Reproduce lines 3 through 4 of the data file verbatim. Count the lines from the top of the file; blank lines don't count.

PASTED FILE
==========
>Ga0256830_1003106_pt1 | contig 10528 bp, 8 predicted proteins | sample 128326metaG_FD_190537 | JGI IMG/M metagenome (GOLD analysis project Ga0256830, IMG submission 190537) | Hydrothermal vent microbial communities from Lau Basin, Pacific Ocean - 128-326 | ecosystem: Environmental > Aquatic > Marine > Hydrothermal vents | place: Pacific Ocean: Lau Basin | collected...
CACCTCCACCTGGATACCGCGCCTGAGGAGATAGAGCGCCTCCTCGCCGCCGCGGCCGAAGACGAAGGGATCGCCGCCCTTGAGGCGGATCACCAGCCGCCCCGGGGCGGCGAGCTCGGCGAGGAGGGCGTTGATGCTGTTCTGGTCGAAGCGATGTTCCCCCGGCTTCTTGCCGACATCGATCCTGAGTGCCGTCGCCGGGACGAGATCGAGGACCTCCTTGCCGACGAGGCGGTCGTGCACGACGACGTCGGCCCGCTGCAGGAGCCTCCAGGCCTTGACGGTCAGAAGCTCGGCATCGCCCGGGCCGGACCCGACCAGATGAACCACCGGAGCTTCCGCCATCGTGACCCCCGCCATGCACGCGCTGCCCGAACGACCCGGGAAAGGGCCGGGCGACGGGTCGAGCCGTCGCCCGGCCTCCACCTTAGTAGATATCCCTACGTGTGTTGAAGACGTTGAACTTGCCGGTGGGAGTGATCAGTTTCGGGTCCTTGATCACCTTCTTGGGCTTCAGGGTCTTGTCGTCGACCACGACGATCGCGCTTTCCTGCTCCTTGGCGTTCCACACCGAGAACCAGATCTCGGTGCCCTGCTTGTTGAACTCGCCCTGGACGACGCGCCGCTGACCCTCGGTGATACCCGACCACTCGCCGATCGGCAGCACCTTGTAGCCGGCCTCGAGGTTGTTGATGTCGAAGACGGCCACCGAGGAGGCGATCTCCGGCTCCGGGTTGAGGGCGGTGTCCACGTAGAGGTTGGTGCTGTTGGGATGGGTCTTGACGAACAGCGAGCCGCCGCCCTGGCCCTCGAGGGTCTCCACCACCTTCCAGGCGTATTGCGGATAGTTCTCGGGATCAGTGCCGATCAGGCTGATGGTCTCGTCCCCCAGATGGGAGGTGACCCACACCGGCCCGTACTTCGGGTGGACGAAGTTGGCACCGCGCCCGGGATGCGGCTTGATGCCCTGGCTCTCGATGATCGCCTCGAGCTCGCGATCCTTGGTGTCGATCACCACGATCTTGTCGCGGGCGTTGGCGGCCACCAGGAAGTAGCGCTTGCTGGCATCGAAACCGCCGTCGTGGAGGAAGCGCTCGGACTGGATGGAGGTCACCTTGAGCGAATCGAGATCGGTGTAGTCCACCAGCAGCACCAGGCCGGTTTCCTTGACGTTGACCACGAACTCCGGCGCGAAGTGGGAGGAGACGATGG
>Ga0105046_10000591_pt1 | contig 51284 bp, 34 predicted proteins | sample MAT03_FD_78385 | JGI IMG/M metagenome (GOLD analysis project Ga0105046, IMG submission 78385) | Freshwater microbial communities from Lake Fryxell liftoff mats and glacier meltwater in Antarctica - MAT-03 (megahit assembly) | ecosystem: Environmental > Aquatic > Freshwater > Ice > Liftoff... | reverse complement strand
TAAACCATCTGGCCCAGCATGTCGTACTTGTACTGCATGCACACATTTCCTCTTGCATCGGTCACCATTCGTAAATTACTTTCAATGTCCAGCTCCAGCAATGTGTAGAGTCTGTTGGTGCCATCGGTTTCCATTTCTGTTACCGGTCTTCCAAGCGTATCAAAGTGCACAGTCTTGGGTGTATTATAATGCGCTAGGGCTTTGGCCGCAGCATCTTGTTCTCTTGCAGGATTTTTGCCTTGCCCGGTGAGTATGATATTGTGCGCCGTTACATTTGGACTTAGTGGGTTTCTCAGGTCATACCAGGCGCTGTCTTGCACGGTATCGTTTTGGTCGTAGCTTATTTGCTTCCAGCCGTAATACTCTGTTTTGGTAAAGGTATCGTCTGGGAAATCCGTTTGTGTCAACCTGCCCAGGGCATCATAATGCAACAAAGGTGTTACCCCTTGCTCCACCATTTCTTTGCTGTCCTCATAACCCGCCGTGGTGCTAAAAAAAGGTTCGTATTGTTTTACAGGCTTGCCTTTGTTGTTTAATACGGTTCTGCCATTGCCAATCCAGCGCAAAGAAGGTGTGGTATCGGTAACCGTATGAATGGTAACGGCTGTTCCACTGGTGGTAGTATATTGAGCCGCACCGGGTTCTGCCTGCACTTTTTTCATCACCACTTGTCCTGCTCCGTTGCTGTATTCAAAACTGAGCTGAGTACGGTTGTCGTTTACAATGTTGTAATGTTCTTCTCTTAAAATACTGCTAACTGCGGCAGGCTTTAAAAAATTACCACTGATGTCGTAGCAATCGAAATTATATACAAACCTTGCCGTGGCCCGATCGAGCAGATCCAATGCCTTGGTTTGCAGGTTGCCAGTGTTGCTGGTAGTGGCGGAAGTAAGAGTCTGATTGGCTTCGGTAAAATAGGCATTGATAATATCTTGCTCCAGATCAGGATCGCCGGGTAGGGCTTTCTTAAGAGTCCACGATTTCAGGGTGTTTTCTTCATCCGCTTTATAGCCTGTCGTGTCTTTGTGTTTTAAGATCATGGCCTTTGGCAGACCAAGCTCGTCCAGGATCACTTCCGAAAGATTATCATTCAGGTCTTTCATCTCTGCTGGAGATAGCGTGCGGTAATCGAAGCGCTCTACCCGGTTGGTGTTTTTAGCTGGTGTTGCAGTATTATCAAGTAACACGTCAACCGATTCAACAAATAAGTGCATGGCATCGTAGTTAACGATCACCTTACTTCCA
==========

>Ga0105046_10000591_pt1 | contig 51284 bp, 34 predicted proteins | sample MAT03_FD_78385 | JGI IMG/M metagenome (GOLD analysis project Ga0105046, IMG submission 78385) | Freshwater microbial communities from Lake Fryxell liftoff mats and glacier meltwater in Antarctica - MAT-03 (megahit assembly) | ecosystem: Environmental > Aquatic > Freshwater > Ice > Liftoff... | reverse complement strand
TAAACCATCTGGCCCAGCATGTCGTACTTGTACTGCATGCACACATTTCCTCTTGCATCGGTCACCATTCGTAAATTACTTTCAATGTCCAGCTCCAGCAATGTGTAGAGTCTGTTGGTGCCATCGGTTTCCATTTCTGTTACCGGTCTTCCAAGCGTATCAAAGTGCACAGTCTTGGGTGTATTATAATGCGCTAGGGCTTTGGCCGCAGCATCTTGTTCTCTTGCAGGATTTTTGCCTTGCCCGGTGAGTATGATATTGTGCGCCGTTACATTTGGACTTAGTGGGTTTCTCAGGTCATACCAGGCGCTGTCTTGCACGGTATCGTTTTGGTCGTAGCTTATTTGCTTCCAGCCGTAATACTCTGTTTTGGTAAAGGTATCGTCTGGGAAATCCGTTTGTGTCAACCTGCCCAGGGCATCATAATGCAACAAAGGTGTTACCCCTTGCTCCACCATTTCTTTGCTGTCCTCATAACCCGCCGTGGTGCTAAAAAAAGGTTCGTATTGTTTTACAGGCTTGCCTTTGTTGTTTAATACGGTTCTGCCATTGCCAATCCAGCGCAAAGAAGGTGTGGTATCGGTAACCGTATGAATGGTAACGGCTGTTCCACTGGTGGTAGTATATTGAGCCGCACCGGGTTCTGCCTGCACTTTTTTCATCACCACTTGTCCTGCTCCGTTGCTGTATTCAAAACTGAGCTGAGTACGGTTGTCGTTTACAATGTTGTAATGTTCTTCTCTTAAAATACTGCTAACTGCGGCAGGCTTTAAAAAATTACCACTGATGTCGTAGCAATCGAAATTATATACAAACCTTGCCGTGGCCCGATCGAGCAGATCCAATGCCTTGGTTTGCAGGTTGCCAGTGTTGCTGGTAGTGGCGGAAGTAAGAGTCTGATTGGCTTCGGTAAAATAGGCATTGATAATATCTTGCTCCAGATCAGGATCGCCGGGTAGGGCTTTCTTAAGAGTCCACGATTTCAGGGTGTTTTCTTCATCCGCTTTATAGCCTGTCGTGTCTTTGTGTTTTAAGATCATGGCCTTTGGCAGACCAAGCTCGTCCAGGATCACTTCCGAAAGATTATCATTCAGGTCTTTCATCTCTGCTGGAGATAGCGTGCGGTAATCGAAGCGCTCTACCCGGTTGGTGTTTTTAGCTGGTGTTGCAGTATTATCAAGTAACACGTCAACCGATTCAACAAATAAGTGCATGGCATCGTAGTTAACGATCACCTTACTTCCA